DAOs could hold the answer to better data governance guidelines
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Automation, hybrid work models, the human cloud, the metaverse, and a more flexible and collaborative working environment are just a few trends shaping the office of the 21st century. Another such trend that doesn’t get the attention it deserves for its innovativeness: decentralized autonomous organizations, or DAOs.
DAOs are companies built entirely out of coded rules and decisions. As the term would suggest, being autonomous means the entity runs almost entirely without human intervention, yet it can serve as an extension of a traditional limited liability company. In other words, people, often aligned in a common interest and with no single leader, collectively own the company and work together, often across borders, within the project and its platform. All of the administrative responsibilities for a DAO lie in the capable hands of blockchain technology.
If, for example, the DAO reaches a particular objective, smart contracts codified in blockchain technology applications would self-execute another directive. Essentially, these smart contracts define the rules — set by DAO members and available for review through the DAO’s blockchain — for automating the company’s operational process.
The future of these organizations looks so bright that businesses have started popping up to fuel their growth with supportive infrastructure. One example is Utopia Labs, a company in which I invest. Formed in late 2021, the organization is building an operating system to make DAOs even more efficient. AI-focused tech leaders today have a lot to learn from this momentum. Transparency, accountability, and efficiency in smart contracts can offer insights into shaping and instituting data governance guidelines for AI-driven systems.
The need for data governance of AI-driven systems
AI-driven systems have advanced well beyond the automation of mundane, repetitive tasks with little-to-no supervision or instruction. Now, companies are using data-driven AI models to predict behaviors accurately and shorten innovation cycles, helping bring new products and services to market faster without sacrificing quality. AI allows companies to monitor systems more effectively for patterns and anomalies with uninterrupted attention space. Should a system detect an irregularity, a company can take prompt action and reduce any potential risk to operations.
More importantly, many companies are becoming more data-centric in their business models. This is where data governance policies play a critical role because data serves as the strategic centerpiece for generating new business opportunities. Some companies simply repackage and sell data, others use the information to provide direction and guide improvements, and others offer AI-driven data catalog solutions to inventory and make sense of data from disparate sources. No matter where a company falls, data is a commodity.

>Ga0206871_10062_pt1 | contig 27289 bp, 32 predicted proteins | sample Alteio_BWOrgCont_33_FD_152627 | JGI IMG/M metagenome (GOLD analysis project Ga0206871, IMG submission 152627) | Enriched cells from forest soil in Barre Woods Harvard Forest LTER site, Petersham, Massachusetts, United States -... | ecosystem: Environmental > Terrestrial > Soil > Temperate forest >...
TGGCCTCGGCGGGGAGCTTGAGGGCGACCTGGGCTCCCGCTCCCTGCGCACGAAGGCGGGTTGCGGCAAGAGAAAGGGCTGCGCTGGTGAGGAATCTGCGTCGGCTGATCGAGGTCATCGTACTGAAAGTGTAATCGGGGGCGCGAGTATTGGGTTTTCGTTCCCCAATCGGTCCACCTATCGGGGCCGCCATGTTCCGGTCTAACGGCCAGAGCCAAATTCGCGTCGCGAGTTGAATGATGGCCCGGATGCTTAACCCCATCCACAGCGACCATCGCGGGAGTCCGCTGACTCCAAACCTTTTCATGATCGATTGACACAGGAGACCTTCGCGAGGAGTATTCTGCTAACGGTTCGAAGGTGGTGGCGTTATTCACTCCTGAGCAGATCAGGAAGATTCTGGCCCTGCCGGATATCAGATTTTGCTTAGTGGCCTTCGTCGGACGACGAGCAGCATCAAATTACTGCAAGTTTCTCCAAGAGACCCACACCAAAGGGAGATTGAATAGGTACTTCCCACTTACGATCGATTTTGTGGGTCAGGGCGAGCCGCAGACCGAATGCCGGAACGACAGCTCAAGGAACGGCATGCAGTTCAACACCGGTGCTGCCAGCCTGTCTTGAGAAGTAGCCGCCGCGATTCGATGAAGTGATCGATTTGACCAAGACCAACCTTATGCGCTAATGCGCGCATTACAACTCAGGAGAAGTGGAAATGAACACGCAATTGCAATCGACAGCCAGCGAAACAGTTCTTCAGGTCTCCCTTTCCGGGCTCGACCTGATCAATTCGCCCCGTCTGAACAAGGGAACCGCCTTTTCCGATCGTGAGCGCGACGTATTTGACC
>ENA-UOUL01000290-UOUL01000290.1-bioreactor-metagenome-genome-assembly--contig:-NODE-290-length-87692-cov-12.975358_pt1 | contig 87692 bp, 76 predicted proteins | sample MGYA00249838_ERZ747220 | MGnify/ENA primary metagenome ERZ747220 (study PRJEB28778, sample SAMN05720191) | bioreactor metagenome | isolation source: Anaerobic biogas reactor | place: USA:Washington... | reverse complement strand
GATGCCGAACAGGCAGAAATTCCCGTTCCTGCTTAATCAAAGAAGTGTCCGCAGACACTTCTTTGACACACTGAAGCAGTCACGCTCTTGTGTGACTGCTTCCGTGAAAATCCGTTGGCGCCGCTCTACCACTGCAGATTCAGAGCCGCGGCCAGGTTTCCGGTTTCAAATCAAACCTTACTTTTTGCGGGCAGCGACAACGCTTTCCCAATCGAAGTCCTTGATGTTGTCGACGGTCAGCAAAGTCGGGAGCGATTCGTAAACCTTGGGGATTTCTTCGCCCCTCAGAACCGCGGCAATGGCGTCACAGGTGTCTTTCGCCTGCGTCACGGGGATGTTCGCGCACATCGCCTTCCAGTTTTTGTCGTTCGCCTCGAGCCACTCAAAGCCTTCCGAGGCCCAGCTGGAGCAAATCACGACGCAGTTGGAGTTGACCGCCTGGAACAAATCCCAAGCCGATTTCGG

As such, data governance is an absolute necessity. And the unique structure of DAOs can be informative in guiding how to govern AI-driven systems. Community decisions, not the motivations of central decision-making authorities, incentivize DAOs. Similarly, the whole customer-company relationship could be retooled to provide data governance.
DAOs: Building better data governance policies
By communicating with customers and involving them when using personal data to craft services, contributors understand how the information flows through every node and process. Collaboration makes the relationship closer and more iterative. It also incentivizes the data collection process and enables three of the most important guidelines:
1. Consumer-led product development
If AI-driven systems continue to inform product development using the current tracking-based data model, consumers are limited to choosing products that result from the monitoring and interpretation of their data and behaviors. Conversely, DAO product decisions are user-driven from the start, enabling users to intuit their own needs in a product and then inform design decisions specifically for those biases.
2. Continuous iteration
DAOs are constantly iterated. Contributors zoom in and out of projects’ orbits, lending capabilities at a dizzying pace compared to traditional employment lengths of service. This speeds the innovation cycle and continuously fine-tunes existing products or services with new capabilities as they emerge.
In a DAO, contributors vote on the direction of projects, creating a feedback loop that doesn’t currently exist in AI-driven systems. Rather than simply honing complexity into simplicity, by asking humans whether they accept the internal decisions, DAOs bend the arc of data models toward community centricity.
DAO guidelines aren’t without pitfalls, however. Though distributed, DAOs can still be subject to biases, risks, and manipulations. Take the Maker platform, for example. It uses a DAO framework of member voting to guide protocol development. Anyone can invest in voting power with MKR tokens, a decentralized exchange. However, those with the most MKR tokens invested do hold more influence, as their votes are weighted more heavily. So there is the potential for “authority” in decision-making. While the community is still small, bad actors could destroy the still-nascent governance structures.
We’re on the first chapter of a story that weaves a winding path through pitfalls and downsides on its way to paradigm change. Both DAOs and AI systems will need to be audited and regulated in ways that enable their successful journey along the way.
Dan Conner is the general partner at Ascend Venture Capital.
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